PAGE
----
David W Galbraith
Professor, BIO5 Institute
Professor, Biomedical Engineering
Professor, Plant Science
Primary Department
(520) 621-9153
Work Summary
I examine the molecular functions of the different cells found in the tissues and organs of plants and animals and how they combine these functions to optimize the health and vigor of the organism.
Research Interest
David Galbraith obtained undergraduate and graduate degrees in Biochemistry from the University of Cambridge, and postdoctoral training as a NATO Fellow at Stanford University. His first academic appointment was at the University of Nebraska Lincoln, and he became Professor of Plant Sciences at the University of Arizona in 1989. His research has focused on the development of instrumentation and methods for the analysis of biological cells, organs, and systems. He is internationally recognized as a pioneer in the development and use of flow cytometry and sorting in plants, developing widely-used methods for the analysis of genome size and cell cycle status, and for the production of somatic hybrids. He also was among the first to develop methods for the analysis of gene expression within specific cell types, using markers based on Fluorescent Protein expression for flow sorting these cells, and microarray platforms for analysis of their transcriptional activities and protein complements. Current interests include applications of highly parallel platforms for transcript and protein profiling of minimal sample sizes, and for analysis of genetic and epigenetic mechanisms that regulate gene expression during normal development and in diseased states, specifically pancreatic cancer. He is also funded to study factors involved in the regulation of bud dormancy in Vitis vinifera, and has interests in biodiversity and improvement of third-world agriculture. He has published more than 180 scholarly research articles, holds several patents, was elected a Fellow of the American Association for Advancement of Science in 2002, and serves on the editorial board of Cytometry Part A. He is widely sought as a speaker, having presented over 360 seminars in academic, industrial and conference settings. He was elected Secretary of the International Society for Advancement of Cytometry in 2016. Keywords: Plant and Animal Cellular Engineering; Biological Instrumentation; Flow Cytometry and Sorting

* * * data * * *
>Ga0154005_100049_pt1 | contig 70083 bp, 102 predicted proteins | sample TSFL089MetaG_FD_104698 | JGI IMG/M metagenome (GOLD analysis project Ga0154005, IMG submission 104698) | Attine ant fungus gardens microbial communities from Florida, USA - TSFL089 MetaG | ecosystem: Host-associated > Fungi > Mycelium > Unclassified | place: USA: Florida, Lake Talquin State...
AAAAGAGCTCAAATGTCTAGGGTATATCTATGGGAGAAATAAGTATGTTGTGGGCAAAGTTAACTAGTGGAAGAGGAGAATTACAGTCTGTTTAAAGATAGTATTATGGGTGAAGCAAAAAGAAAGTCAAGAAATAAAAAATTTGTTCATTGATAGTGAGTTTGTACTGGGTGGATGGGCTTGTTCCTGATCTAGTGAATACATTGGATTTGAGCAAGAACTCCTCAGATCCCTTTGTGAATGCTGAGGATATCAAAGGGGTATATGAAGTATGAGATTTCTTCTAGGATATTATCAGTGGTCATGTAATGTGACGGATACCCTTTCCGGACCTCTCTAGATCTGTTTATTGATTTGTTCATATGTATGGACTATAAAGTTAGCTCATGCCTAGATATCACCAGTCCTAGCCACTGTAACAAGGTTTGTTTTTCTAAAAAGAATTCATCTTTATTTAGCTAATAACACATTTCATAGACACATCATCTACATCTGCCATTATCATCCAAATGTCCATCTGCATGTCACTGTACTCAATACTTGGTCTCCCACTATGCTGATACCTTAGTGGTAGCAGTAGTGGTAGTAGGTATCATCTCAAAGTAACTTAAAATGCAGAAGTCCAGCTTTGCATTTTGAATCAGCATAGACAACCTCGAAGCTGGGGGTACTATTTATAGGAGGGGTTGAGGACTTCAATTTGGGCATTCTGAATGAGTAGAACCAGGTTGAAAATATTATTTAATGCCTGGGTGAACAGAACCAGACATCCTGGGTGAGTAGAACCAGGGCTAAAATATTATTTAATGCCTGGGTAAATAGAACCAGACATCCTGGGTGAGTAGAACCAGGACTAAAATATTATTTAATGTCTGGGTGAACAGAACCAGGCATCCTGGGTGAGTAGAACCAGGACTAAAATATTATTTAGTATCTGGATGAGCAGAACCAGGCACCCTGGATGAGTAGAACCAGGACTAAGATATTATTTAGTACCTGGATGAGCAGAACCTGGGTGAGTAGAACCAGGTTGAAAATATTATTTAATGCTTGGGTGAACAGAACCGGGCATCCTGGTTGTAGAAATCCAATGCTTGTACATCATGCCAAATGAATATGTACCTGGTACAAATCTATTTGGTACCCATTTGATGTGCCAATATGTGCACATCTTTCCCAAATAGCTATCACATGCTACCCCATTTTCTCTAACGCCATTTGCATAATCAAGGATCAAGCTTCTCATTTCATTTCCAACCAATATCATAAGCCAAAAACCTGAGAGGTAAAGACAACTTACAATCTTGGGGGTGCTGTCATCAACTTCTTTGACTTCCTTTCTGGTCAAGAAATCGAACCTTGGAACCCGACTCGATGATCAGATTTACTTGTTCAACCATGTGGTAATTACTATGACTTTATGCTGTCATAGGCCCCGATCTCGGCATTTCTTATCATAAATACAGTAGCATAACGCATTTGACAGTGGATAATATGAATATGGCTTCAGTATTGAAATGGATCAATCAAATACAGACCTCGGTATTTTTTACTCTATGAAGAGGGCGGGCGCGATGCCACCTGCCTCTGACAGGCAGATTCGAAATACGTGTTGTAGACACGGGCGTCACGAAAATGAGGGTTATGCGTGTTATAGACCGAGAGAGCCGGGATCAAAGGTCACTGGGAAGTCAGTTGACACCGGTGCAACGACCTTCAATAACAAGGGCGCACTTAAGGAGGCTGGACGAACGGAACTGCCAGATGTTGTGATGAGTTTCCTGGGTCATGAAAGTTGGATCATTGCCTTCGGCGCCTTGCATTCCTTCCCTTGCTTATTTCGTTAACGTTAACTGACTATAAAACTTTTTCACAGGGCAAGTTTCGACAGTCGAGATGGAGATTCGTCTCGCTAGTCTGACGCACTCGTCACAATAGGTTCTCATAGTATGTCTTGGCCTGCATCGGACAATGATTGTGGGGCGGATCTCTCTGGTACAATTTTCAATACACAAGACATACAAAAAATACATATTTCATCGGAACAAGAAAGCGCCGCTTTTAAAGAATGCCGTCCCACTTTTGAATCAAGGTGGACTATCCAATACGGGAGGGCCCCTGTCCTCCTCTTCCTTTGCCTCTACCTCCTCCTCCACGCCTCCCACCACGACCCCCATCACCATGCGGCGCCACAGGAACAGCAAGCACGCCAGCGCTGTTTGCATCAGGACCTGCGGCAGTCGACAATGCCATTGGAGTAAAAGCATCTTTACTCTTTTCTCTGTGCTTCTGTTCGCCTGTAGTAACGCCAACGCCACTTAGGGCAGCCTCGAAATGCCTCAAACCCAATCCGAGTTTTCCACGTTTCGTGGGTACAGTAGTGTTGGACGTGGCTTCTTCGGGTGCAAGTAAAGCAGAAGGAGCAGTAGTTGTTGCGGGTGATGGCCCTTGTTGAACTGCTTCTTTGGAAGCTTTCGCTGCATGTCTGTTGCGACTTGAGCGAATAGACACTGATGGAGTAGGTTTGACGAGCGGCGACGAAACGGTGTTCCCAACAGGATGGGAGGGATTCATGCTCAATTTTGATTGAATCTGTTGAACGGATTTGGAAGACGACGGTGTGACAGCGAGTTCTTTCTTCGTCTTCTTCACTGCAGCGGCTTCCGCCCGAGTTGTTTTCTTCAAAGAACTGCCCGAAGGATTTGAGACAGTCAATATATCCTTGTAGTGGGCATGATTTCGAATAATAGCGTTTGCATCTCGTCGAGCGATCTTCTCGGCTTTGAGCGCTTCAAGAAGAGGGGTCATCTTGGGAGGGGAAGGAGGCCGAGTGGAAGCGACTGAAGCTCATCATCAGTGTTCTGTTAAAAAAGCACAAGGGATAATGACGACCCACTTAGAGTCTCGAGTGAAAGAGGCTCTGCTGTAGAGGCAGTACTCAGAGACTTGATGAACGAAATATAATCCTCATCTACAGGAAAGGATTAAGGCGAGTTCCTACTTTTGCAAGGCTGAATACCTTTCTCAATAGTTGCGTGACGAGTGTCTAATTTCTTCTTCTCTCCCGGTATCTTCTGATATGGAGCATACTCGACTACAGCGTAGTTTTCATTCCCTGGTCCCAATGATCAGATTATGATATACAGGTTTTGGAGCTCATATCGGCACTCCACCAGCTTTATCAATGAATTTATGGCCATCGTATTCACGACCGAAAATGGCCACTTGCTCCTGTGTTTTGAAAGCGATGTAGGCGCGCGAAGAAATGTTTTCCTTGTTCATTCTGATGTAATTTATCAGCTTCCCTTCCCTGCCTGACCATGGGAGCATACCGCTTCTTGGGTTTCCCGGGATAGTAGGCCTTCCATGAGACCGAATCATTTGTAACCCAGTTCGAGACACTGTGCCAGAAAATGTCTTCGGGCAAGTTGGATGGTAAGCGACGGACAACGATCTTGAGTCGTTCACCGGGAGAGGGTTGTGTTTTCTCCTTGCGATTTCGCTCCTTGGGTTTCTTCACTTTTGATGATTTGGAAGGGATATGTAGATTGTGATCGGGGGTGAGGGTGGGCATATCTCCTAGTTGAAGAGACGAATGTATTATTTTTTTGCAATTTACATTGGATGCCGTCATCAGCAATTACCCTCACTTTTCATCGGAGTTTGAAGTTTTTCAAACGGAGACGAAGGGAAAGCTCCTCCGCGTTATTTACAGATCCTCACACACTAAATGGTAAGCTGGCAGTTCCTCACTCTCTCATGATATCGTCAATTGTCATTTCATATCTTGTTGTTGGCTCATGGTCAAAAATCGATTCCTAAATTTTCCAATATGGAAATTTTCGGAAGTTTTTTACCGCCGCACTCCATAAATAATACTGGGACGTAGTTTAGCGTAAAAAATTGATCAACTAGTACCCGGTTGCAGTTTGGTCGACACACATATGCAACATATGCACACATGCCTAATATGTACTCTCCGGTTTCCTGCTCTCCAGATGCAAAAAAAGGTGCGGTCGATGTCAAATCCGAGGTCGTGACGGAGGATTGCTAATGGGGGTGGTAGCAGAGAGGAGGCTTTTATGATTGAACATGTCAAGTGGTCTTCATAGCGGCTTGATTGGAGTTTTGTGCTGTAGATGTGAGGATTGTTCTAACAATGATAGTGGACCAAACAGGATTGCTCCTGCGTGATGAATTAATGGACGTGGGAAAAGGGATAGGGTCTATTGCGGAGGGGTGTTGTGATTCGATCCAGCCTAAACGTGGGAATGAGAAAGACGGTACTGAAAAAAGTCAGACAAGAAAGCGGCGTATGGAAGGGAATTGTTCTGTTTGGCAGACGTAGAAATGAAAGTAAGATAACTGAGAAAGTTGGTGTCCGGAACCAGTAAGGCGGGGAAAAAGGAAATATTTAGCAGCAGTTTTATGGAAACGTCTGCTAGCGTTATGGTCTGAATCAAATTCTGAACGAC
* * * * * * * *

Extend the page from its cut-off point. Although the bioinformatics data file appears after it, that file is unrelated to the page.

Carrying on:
Publications

Brown, J. K., Lambert, G. M., Ghanim, M., Czosnek, H., & Galbraith, D. W. (2005). Nuclear DNA content of the whitefly Bemisia tabaci (Aleyrodidae: Hemiptera) estimated by flow cytometry. Bulletin of Entomological Research, 95(4), 309-312.
BIO5 Collaborators
Judith K Brown, David W Galbraith

PMID: 16048678;Abstract:

The nuclear DNA content of the whitefly Bemisia tabaci (Gennnadius) was estimated using flow cytometry. Male and female nuclei were stained with propidium iodide and their DNA content was estimated using chicken red blood cells and Arabidopsis thaliana L. (Brassicaceae) as external standards. The estimated nuclear DNA content of male and female B. tabaci was 1.04 and 2.06 pg, respectively. These results corroborated previous reports based on chromosome counting, which showed that B. tabaci males are haploid and females are diploid. Conversion between DNA content and genome size (1 pg DNA = 980 Mbp) indicate that the haploid genome size of B. tabaci is 1020 Mbp, which is approximately five times the size of the genome of the fruitfly Drosophila melanogaster Meigen. These results provide an important baseline that will facilitate genomics-based research for the B. tabaci complex. © CAB International, 2005.